Nixon’s transgressions in the Watergate Scandal are well known, and the film mostly sticks to the events as they were reported. The biopic also excels by shedding additional light on the President’s mysterious life, letting audiences know about his struggles with alcohol addiction and his tendency to beat himself up over things that were beyond his control. At the moment, fans are hoping for an Oliver Stone Hollywood comeback since the last movie he made was Snowden in 2016. Here is to hoping he makes another presidential biopic.
12 American Made (2017)
Biopics have the power to make minor historical figures more famous and that’s the case with American Made. Before Universal Pictures made the movie, little was known about Barry Seal, the Trans World Airlines pilot who became a smuggler for Pablo Escobar’s Medellin Cartel and a mole for several American law enforcement authorities. Today, anyone who’s tempted to earn more money through illegal means can study Seal’s journey in order to see how badly things can go.
Portrayed convincingly by Tom Cruise, Seal experiences a meteoric rise where he goes from earning a basic pilot salary to having so much cartel money that he wonders where to keep it. Predictably, the good days don’t last. He falls out with both the government and the cartel, resulting in a community service conviction followed by a street assassination.
11 The Notorious Bettie Page (2005)
In the conservative ‘50s, model Bettie Page became a famous and controversial figure in America after she began taking pinup and bondage photos. Soon, trouble followed, with the model being forced to testify in a congressional hearing about moral decay in America. This was followed by an incident where one of Betty’s fans died while practicing some of the bondage activities depicted in photos. She thus chose to embrace Christianity, but the move resulted in her being broke and depressed.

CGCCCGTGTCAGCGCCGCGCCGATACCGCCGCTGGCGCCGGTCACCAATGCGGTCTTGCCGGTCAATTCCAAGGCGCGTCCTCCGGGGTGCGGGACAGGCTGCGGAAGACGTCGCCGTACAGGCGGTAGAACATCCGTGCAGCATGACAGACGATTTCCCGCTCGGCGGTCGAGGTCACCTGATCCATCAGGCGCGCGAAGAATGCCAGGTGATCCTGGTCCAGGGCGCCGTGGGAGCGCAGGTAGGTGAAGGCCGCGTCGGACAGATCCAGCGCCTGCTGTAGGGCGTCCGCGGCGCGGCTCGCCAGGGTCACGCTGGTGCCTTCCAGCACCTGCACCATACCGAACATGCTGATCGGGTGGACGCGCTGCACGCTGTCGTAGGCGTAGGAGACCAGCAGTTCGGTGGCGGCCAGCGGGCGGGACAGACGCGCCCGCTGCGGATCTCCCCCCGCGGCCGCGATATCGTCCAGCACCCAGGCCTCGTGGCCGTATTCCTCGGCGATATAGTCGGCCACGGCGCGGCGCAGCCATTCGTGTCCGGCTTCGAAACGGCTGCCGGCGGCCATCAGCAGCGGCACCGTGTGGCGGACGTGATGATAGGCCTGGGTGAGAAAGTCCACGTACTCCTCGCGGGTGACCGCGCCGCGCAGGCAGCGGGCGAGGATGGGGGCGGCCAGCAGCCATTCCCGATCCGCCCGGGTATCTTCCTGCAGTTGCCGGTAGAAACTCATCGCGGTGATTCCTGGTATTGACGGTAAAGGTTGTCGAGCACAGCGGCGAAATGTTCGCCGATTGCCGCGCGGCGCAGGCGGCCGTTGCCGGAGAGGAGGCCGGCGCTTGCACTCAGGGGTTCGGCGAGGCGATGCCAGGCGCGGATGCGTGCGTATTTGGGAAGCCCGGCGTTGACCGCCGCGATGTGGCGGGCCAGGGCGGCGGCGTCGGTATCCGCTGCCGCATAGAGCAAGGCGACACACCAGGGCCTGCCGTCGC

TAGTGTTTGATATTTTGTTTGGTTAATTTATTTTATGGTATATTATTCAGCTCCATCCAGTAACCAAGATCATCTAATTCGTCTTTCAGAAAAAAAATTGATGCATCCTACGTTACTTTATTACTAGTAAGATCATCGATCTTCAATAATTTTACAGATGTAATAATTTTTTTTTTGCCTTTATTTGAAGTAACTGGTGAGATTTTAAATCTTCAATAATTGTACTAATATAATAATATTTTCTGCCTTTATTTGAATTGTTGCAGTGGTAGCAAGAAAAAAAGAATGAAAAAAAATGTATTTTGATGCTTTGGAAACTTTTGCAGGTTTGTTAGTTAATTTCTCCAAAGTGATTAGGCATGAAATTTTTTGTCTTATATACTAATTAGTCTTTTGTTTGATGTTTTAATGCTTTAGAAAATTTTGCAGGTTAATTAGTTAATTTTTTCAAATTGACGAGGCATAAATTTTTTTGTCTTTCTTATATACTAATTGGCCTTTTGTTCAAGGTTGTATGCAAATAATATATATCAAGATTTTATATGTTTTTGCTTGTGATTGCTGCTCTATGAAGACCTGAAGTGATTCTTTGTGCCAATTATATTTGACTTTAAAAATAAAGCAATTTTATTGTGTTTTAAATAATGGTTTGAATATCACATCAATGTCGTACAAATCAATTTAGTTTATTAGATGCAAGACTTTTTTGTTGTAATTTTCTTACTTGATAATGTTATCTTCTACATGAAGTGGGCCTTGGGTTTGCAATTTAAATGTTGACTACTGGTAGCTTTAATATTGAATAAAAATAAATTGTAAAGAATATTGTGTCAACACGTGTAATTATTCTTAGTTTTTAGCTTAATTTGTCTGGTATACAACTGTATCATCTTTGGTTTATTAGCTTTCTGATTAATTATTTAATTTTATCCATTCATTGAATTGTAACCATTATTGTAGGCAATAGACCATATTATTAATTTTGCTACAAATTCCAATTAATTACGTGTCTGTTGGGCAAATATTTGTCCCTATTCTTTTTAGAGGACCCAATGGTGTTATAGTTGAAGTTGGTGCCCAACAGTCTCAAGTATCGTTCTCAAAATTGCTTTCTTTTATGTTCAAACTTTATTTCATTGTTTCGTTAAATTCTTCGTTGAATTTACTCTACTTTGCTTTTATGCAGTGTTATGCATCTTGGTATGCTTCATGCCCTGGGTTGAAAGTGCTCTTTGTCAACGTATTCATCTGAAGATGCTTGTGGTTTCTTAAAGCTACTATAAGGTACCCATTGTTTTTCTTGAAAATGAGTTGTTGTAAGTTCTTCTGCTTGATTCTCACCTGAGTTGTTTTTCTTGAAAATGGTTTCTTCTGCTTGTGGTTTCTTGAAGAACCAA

The model’s life story is the main plot but The Notorious Bettie Page mostly intrigues because of actress Gretchen Mol’s performance. Mol resembles the iconic figure and throughout the 90 minutes, she appears to be totally enjoying herself. For sensitivity purposes, a number of details are left out, but the film still comes off as satisfactory because of how it addresses themes such as career struggles, sexuality, Christianity, and mental health.
10 BlackBerry (2023)
BlackBerry isn’t a tragic rise-and-fall biopic because the main characters live to try something else. Still, it entertains by emphasizing the importance of having excellent business acumen while showing how too much ambition can be toxic. Events in the film center around the Blackberry founders. Mike Lazaridis and Douglas Fregin. By 2008, both men are shown to have a net worth of over $3 billion each, but a decision to create a phone with a touchscreen in order to combat the rise of Apple backfires.
The new phones are characterized by bugs and buzzing sounds, something that leads to the stock falling and the company’s founders being sued. No one gets to serve any jail term but all the shareholders lose their fortunes, forcing them to start anew. It’s definitely one of the movies every entrepreneur should watch since most of the mistakes seen here can be made in just about any business.
9 Great Balls of Fire! (1989)